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Mumbai 11 years on

The sermon I gave after the Mumbai tragedy 11 years ago… parshas Vayetze (last week’s…)

In today’s Parsha we read G-d’s promise to Jacob that “you shall spread out East, West, North and South, and through you all the families of the Earth shall be blessed”.

You can’t get too much further than Mumbai (formerly Bombay), India, a place which was sadly in the news in the past week.  Amongst the many people murdered by terrorists were at least six Jews who died Al Kiddush Hashem – Sanctifying the Name of G-d, because they were tortured and murdered for the sole reason that they were Jewish.

As a teenager I visited Auschwitz with a group of Jewish high school children.  Some of us didn’t really take it seriously enough and were perhaps a bit irreverent.  However, the turning point came when we saw a glass case in the museum displaying a huge pile of suitcases belonging to camp inmates.  The cases had names on them and many of the group recognised their own family names – Goldberg, Shapiro, Cohen, etc.  Many of us broke down at this point and from then on it all became more relevant and ‘real’ to us.

As a human being, as a Jew, as a Rabbi and as a Chabad Rabbi, I was personally affected by the vicious murder of a Rabbi and Rebbetzen, and their guests last week.

Who can forget the pictures of a two-year-old Jewish yingele who will now be an orphan?  I have a Rabbi friend whose 6-year-old boy had been praying for the hostages.  When he saw the picture of the orphan, Moshele, my friend explained that Moshele is going to live with his Bubby and Zeidy.  The 6-year-old, tears in his eyes, cried out “but a boy needs his Mummy and Tatty (Daddy)”.  Even a child understands the need for parents.  For a mother to be torn from her child, denied the opportunity to bring them up, is harder even than death itself.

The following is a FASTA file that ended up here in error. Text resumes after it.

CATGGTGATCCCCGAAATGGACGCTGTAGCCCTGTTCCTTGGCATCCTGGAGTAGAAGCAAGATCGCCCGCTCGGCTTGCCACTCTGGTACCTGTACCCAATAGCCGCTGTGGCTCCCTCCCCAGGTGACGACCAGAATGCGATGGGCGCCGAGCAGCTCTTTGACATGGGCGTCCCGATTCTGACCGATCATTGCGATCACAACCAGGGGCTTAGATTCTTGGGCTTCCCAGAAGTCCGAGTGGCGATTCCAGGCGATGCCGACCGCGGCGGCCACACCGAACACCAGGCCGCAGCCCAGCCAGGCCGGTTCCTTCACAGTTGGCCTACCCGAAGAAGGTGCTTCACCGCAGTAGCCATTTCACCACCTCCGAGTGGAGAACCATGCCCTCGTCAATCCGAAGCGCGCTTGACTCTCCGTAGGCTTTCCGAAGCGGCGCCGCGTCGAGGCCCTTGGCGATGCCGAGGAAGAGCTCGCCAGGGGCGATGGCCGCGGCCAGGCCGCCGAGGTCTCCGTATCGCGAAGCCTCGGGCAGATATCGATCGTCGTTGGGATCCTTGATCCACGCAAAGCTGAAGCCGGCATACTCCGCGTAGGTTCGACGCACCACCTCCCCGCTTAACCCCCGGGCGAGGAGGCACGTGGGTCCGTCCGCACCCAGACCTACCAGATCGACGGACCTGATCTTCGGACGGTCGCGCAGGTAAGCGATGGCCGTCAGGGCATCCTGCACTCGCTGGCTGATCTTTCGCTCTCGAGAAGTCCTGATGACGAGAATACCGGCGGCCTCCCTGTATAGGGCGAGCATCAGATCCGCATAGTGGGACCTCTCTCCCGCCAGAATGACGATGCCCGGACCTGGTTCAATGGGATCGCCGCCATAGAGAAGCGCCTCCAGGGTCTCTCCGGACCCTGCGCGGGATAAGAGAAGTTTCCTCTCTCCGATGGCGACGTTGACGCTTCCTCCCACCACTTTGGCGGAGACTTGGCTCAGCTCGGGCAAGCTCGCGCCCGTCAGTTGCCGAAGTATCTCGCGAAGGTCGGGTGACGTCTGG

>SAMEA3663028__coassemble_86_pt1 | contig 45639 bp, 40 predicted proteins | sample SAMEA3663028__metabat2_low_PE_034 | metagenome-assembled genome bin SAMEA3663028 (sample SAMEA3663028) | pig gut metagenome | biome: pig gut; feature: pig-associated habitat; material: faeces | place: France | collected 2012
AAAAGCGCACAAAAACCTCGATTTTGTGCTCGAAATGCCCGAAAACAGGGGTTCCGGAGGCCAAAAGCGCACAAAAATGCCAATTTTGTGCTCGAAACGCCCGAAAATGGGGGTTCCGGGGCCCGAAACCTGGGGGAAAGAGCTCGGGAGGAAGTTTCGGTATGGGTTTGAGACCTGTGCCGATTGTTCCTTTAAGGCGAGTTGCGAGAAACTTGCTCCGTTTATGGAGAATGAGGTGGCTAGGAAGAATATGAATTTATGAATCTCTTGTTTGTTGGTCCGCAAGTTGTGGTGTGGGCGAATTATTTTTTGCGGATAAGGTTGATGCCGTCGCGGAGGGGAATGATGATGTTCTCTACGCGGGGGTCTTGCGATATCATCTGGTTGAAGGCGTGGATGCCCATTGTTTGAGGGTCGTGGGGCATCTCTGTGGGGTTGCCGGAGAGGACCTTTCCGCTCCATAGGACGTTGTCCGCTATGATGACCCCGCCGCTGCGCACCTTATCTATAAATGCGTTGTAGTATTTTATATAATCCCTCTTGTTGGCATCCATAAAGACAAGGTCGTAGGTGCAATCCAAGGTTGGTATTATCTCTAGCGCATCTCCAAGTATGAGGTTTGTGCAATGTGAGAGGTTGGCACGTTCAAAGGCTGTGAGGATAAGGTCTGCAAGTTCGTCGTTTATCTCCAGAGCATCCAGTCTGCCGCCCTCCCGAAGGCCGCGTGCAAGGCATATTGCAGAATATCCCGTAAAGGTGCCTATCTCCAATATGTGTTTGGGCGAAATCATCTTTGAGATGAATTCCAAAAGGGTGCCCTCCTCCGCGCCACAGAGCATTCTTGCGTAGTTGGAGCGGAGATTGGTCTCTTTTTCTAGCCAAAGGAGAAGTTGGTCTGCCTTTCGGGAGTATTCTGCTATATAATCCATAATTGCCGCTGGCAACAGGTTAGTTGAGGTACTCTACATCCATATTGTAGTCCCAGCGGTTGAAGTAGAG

The truth is, these things happen all too frequently in Israel.  I personally do get affected by that too and it got to a point where I stopped listening to the Israeli news as it was so depressing.

Nonetheless something about Mumbai affected a large part of the Jewish world, to the extent that tens of thousands of people gathered to pray and say psalms for the hostages.  I saw an amazing quote from an American Rabbi who was asked what the message was for the local community, replied “the message is that there is no local Jewish community.”  How true.  There is no difference between a Jew next door and a Jew on the other side of the world.

The target was a Chabad House which has put the Chabad-Lubavitch movement in the Spotlight.  My wife and I belong to the Chabad Lubavitch movement.  Let me explain a little bit about what Chabad is and what a Shaliach is and how a New York Jew ended up in India.

Chabad is an acronym for Chachma, Bina, Da’at – different facets of intellect.  It means the intellectual pursuit of G-d and Torah through study, through mystical interpretation and through prayer and joy.  These are the Chassidic goals as espoused by the founder of the Chassidic movement, the Baal Shem Tov.  Also central to the Chassidic movement and the Chabad movement particularly under it’s last leader, or “Rebbe”, Rabbi M M Schneerson who passed away in 1994, is Ahavas Yisroel – loving and caring for another Jew.  There is no difference between a Jew next door and one on the other side of the world, we are all connected.  Some have even asked “Why are Jews in dangerous places like India?  Stick to London, New York, Israel”!  We all know only too well the dangers found in these places as well.  If we are to avoid places dangerous to Jews, we have nowhere to go.